The Iranian president sought to blame an “American conspiracy” for the country’s skyrocketing rates of inflation and unemployment, but the sharp, downward economic trend predates the re-imposition of sanctions related to US President Donald Trump’s withdrawal from the Iran nuclear deal. Schmierer highlighted this fact as well, and suggested that the regime’s failure to acknowledge or address that fact would continue contributing to domestic unrest as the Iranian people rejected official explanations for a crisis that was noticeably exacerbated by the waste of unfrozen assets on foreign conflicts and militarization.
Nevertheless, Rouhani and numerous other Iranian officials are evidently committed to the project of portraying the Islamic Republic as under threat from foreign “enemies” and “infiltrators.” The narrative of infiltration has always been popular among Rouhani’s hardline political adversaries, especially in the wake of nuclear negotiations that were perceived as downgrading the tensions that had been maintained between Iran and the US ever since the 1979 hostage crisis. It is a narrative that has helped to justify numerous arrests of dual nationals and persons with connections to the West – a trend that is certainly ongoing to this day.
The Minister of Intelligence in Rouhani’s government recently declared that security forces have arrested dozens of individuals who had supposedly been spying for foreign powers. Although Mahmoud Alavi was vague about the identity or allegiance of these arrestees, he stated that many of them were dual nationals, then went on to urge ordinary Iranians to report to the government about any knowledge they have obtained regarding people with citizenship or permanent resident status in foreign countries.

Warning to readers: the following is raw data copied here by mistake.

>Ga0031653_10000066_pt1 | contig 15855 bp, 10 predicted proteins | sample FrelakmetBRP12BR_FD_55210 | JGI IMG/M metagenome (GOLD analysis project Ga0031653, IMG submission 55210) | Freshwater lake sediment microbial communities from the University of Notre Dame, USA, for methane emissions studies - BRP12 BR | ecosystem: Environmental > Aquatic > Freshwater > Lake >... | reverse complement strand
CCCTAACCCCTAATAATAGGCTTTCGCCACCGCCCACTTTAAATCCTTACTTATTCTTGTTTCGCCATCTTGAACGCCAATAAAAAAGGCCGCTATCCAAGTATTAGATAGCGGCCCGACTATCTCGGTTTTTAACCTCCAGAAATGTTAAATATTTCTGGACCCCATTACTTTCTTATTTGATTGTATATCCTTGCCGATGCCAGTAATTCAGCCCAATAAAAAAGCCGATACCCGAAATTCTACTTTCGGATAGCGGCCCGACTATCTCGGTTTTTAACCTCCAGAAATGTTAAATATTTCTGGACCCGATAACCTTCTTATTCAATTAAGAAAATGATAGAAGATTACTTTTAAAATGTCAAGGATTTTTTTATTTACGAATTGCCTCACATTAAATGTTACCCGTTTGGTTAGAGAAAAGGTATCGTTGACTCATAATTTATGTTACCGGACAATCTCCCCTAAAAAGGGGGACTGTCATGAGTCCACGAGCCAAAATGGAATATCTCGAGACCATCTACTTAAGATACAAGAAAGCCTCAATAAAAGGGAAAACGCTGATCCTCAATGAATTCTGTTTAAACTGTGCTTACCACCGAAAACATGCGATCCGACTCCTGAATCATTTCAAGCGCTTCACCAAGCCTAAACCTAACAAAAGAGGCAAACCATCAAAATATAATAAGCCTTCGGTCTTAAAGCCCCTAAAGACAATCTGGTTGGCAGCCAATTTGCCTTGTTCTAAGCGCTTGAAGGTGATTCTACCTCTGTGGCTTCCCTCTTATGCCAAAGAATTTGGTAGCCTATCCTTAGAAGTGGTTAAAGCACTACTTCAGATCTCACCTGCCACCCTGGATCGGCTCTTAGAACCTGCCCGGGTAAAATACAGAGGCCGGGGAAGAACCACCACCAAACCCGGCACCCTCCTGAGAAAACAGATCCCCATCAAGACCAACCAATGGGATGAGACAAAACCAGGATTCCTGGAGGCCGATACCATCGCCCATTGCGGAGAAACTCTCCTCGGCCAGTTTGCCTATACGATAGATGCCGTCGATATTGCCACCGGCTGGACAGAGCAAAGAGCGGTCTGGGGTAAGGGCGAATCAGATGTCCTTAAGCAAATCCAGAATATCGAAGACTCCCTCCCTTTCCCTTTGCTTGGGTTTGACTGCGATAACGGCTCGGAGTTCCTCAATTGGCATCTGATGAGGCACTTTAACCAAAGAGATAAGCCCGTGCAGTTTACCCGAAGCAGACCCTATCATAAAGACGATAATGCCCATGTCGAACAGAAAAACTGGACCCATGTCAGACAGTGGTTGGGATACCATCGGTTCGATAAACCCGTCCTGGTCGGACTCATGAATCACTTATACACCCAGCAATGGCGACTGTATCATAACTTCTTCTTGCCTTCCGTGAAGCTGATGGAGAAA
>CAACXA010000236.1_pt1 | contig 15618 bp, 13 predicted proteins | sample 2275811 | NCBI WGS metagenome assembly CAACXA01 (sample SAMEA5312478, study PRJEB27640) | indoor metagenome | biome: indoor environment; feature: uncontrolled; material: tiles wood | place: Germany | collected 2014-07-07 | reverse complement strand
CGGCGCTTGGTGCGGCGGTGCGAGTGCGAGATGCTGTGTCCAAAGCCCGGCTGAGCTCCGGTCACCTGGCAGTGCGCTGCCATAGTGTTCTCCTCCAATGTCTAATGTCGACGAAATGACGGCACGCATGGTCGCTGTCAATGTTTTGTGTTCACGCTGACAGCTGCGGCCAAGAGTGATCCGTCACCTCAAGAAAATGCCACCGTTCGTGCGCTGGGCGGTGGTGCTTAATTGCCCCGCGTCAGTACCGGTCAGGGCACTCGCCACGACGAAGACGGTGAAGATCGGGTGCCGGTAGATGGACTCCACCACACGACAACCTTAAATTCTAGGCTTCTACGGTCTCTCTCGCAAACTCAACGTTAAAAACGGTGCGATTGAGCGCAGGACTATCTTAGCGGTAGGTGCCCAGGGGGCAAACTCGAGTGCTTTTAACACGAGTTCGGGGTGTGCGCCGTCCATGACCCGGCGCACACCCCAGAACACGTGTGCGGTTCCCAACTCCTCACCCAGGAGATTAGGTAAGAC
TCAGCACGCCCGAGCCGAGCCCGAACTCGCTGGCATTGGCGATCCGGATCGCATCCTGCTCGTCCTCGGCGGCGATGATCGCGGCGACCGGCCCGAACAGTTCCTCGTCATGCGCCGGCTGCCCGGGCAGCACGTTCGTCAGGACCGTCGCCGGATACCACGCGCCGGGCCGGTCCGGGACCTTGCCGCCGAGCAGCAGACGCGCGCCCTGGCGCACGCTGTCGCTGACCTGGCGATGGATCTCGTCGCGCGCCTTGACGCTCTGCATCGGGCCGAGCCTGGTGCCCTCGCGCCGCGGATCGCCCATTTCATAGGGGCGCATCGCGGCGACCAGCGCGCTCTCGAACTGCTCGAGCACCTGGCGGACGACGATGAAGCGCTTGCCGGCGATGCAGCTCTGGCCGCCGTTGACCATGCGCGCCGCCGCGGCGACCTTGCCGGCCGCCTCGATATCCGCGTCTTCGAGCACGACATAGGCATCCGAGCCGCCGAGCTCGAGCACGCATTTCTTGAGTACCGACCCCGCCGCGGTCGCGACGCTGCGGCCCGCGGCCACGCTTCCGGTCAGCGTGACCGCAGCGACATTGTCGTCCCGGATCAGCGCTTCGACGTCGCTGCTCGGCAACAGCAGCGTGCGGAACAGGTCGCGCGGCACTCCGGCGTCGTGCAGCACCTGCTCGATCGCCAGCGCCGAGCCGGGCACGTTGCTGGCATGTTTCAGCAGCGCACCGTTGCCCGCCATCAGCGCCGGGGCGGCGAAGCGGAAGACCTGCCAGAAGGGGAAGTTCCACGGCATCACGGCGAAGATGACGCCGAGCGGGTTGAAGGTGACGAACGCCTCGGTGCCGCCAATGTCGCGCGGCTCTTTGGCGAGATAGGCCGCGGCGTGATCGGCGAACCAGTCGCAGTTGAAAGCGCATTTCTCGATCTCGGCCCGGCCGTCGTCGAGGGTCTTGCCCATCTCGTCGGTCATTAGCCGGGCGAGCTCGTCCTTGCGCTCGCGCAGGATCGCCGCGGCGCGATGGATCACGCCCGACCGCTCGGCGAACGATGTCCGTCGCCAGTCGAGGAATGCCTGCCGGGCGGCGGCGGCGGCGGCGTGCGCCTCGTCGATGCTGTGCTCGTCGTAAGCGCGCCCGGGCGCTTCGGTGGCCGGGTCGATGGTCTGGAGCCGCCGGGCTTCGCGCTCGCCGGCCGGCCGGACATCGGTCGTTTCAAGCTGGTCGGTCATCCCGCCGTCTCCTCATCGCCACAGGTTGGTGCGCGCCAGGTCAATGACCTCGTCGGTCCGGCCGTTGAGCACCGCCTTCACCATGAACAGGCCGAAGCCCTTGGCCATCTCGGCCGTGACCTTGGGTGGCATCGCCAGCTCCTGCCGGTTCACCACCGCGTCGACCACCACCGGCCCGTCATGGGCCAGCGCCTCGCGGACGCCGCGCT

While such official statements suggest that the persecution of pro-Western voices is on pace toward further escalation, other reports underscore the severe pressure that is still being faced by those who have already been imprisoned – or arguably taken hostage – on the basis of their dual national identity. The New York Times published an article on Wednesday that pointed to the case of Nazanin Zaghari-Ratcliffe specifically as an example of the pressures faced by other Western nationals in the Islamic Republic.